Monthly Archives: April 2012

Understanding Z-scores

The first time I took a statistics class I was mystified with z-scores. I understood how to find a z-score and look up the corresponding probability in a Standard Normal Distribution table. But I had no idea why I did it. I was just following orders. In this post I hope to explain the z-score and why it’s useful.

The first thing to understand about a z-score is that it’s simply a transformation, just like transforming inches to feet. Let’s say you and I each make our own paper airplane, throw them and measure the distance traveled. Mine flies 60 inches. Yours flies 78 inches. Yours flew 18 inches further than mine. We can transform inches to feet by multiplying by \frac{1}{12} . 18 \times \frac{1}{12} = 1.5 . Your airplane flew 1.5 feet further. A z-score is pretty much the same idea. You take an observation from a Normal distribution, measure how far it is from the mean of the distribution, and then convert that distance to a number of standard deviations. A quick example: I observe a measure of 67 inches from a Normal distribution with a mean of 69 and a standard deviation of 4. The z-score is calculated as z = \frac{67-69}{4} = -0.5. That tells me my observation is half a standard deviation away from the mean. The negative tells me it’s less than the mean, which you knew before even doing the calculation. Also, notice there are no units. A z-score doesn’t have units like inches or kilograms. It’s just the number of standard deviations.

So that’s your z-score: distance expressed as number of standard deviations. By itself it’s kind of interesting and informative. But it’s rare you stop with the z-score. Usually in statistics the z-score is the first step toward finding a probability. For example, let’s say a candy maker produces mints that have a label weight of 20.4 grams. Assume that the distribution of the weights of these mints is Normal with a mean of 21.37 and a standard deviation of 0.4. If we select a mint at random off the production line, what is the probability it weighs more than 22.07 grams? This is a classic statistics problem. I pulled this one from Probability and Statistical Inference 7th ed. by Hogg and Tanis.

What this problem boils down to is finding the area of the red region below:

The probability of picking a piece of candy that weighs more than 22.07 grams is equal to the red area under the Normal (21.37, 0.4) distribution curve above. Nowadays this is easily done with computers and calculators. In Excel, you simply enter =1-NORMDIST(22.07,21.37,0.4,TRUE) to find the probability as 0.040059. In R, you do 1-pnorm(22.07,mean=21.37,sd=0.4). However, not so long ago, finding this area was no easy task. Mathematically speaking, finding the area means solving the following integral:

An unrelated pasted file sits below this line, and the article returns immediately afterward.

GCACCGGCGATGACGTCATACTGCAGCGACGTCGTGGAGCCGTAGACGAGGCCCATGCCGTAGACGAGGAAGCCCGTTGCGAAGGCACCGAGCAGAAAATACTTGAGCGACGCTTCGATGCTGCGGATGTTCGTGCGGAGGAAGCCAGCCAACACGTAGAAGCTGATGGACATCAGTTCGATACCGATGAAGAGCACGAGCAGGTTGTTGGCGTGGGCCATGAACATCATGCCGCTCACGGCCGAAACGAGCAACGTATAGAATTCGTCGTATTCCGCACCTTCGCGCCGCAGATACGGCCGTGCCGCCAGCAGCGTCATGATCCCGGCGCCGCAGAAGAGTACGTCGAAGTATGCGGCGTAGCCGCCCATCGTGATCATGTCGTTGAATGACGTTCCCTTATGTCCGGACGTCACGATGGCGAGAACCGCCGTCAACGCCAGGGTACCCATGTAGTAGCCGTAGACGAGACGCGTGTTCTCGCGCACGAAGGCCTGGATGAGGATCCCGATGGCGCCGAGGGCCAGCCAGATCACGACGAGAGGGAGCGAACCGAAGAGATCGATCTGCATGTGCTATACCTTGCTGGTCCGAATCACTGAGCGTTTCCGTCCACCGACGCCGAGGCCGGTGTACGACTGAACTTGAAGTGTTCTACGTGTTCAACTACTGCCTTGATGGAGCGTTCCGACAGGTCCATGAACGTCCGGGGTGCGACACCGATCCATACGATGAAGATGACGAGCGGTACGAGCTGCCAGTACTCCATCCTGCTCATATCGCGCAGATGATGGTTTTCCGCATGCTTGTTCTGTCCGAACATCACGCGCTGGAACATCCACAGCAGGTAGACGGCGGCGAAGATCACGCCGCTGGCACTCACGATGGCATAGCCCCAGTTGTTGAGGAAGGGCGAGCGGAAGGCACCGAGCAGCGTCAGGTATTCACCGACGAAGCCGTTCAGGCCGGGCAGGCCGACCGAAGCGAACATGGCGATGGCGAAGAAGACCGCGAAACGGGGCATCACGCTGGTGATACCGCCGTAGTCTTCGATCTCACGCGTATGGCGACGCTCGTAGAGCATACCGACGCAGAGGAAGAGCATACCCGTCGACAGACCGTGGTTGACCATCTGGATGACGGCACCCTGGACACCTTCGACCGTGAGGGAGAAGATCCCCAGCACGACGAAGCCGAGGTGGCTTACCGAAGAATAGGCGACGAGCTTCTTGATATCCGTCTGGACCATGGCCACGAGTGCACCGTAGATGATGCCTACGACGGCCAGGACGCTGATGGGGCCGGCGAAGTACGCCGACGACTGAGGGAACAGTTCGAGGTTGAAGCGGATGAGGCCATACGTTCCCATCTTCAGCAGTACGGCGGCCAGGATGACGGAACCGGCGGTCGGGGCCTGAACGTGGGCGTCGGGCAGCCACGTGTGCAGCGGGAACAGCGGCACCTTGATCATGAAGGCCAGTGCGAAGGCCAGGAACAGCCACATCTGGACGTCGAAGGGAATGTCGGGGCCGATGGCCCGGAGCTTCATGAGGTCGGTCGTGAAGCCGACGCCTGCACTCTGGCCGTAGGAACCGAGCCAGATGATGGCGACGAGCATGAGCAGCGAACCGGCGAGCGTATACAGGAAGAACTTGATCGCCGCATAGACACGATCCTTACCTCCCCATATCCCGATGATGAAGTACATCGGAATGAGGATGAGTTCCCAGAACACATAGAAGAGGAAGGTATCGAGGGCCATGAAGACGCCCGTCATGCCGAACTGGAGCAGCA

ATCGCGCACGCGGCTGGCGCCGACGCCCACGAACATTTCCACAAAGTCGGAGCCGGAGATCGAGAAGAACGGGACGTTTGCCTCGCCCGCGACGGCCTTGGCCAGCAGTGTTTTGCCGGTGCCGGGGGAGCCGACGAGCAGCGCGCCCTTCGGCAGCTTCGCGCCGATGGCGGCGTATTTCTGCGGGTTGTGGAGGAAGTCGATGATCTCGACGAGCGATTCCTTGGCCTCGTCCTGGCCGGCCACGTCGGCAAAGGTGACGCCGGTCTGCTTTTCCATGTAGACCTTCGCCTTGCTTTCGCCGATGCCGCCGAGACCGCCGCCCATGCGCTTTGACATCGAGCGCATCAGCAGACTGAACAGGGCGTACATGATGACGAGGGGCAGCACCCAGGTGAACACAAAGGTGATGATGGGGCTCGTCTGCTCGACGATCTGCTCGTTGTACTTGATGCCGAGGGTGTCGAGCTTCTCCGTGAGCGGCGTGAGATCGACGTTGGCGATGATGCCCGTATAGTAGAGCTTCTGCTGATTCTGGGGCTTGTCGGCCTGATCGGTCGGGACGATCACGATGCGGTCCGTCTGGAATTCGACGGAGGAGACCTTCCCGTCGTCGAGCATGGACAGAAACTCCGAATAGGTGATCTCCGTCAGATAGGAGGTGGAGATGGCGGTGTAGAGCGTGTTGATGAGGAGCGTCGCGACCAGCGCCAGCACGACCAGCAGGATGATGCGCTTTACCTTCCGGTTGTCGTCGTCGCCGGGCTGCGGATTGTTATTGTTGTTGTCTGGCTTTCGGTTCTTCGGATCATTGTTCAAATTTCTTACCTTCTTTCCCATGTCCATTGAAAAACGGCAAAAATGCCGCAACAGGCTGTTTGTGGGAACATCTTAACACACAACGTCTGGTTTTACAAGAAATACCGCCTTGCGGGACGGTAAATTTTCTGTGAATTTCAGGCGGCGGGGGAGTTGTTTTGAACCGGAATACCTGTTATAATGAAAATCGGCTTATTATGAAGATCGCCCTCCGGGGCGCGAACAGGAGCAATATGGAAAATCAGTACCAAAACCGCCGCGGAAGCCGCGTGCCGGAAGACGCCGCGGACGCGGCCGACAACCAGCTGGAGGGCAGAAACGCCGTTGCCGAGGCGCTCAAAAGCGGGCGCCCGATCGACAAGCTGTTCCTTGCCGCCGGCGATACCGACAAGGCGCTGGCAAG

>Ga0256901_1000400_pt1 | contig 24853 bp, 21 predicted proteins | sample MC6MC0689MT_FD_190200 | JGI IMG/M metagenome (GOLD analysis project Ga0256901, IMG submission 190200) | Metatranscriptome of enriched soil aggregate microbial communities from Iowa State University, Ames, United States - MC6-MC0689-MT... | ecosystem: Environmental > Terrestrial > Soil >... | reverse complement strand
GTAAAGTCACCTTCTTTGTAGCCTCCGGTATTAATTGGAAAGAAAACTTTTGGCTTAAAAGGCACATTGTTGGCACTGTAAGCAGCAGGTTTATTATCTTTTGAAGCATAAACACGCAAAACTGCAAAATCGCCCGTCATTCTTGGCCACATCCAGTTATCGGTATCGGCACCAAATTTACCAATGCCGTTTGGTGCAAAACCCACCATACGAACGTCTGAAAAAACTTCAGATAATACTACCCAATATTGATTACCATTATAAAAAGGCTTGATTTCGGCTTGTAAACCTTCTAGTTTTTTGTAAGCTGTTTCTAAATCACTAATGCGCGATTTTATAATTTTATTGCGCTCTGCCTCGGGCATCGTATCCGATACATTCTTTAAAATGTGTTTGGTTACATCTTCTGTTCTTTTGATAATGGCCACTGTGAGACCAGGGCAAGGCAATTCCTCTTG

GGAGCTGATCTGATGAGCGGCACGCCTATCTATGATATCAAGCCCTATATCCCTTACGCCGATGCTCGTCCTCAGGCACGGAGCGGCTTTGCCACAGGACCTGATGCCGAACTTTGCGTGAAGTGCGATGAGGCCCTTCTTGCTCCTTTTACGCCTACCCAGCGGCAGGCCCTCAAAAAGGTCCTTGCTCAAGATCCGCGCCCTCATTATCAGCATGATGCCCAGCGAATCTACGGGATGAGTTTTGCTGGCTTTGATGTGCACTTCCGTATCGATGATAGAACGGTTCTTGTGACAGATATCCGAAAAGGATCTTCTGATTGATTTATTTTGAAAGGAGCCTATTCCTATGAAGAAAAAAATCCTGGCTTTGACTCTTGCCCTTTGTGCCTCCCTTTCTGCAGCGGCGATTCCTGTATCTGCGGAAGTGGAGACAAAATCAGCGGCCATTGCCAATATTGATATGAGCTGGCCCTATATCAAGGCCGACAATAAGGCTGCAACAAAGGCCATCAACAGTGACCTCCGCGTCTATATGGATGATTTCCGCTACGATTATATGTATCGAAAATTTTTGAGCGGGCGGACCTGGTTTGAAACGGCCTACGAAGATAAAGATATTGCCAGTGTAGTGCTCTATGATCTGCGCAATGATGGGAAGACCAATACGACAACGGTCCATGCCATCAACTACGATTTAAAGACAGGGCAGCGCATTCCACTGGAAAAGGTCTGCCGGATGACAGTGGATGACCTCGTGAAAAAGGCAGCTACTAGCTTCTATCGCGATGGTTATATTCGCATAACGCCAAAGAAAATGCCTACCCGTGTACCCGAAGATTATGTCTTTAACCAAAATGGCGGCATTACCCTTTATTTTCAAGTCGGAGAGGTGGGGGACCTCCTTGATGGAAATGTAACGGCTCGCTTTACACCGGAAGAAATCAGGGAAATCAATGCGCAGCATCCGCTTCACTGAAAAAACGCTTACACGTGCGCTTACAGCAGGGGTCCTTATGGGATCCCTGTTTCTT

\frac{1}{0.4\sqrt{2\pi}}\int_{22.07}^{\infty}exp[-(x-21.37)^2/ 2(0.4)^2]

Believe me when I say this is not an easy calculus problem to solve. There is no closed form solution for it. The answer has to be approximated using a power series.

Clever statisticians, however, realized that every Normal distribution can be transformed to a Standard Normal distribution using z-scores. That is, all z-scores come from a Normal distribution with mean 0 and standard deviation 1. So what they did was create a table with approximate probabilities for z-scores ranging from 0 to something like 3.49. Here is an example of one such table. This allowed statisticians (and students) to easily solve problems like the candy problem above by transforming the value of interest to a z-score and then looking up the probability in a chart.

For our problem above, we would find z = \frac{22.07-21.37}{0.4} = 1.75. Now the problem is find the probability of exceeding 1.75 in a Normal distribution with mean 0 and standard deviation 1. We would then look up 1.75 in a table and see the resulting probability. Usually the probability (or area under the curve) was calculated to the left of the z-score. For our problem we need area to the right of the z-score. If the table gave area to the left, we would simply subtract from 1. In the table I linked to, the probability for 1.75 is given as 0.9599. That’s area to the left. The area to the right is 1-0.9599 = 0.0401.

For many years, that was the TRUE value of a z-score. It allowed you to calculate areas under the normal curve by giving you a link to a table of pre-calculated values. I think most statistics classes still teach this method of finding probabilities, or at least mention it. But truth be told it’s obsolete. The math is now easily handled by computer. So while the z-score is still a useful descriptive measure of how far an observation lies from the mean of the Normal distribution from which it came, it’s no longer needed as it was in the past to find the area under the Normal curve.

So there you go, the story behind z-scores. Hopefully this post added to your understanding. If anything, I hope you appreciate what they meant to statisticians before modern computing. They truly were the only way to calculate probabilities based on a Normal distribution.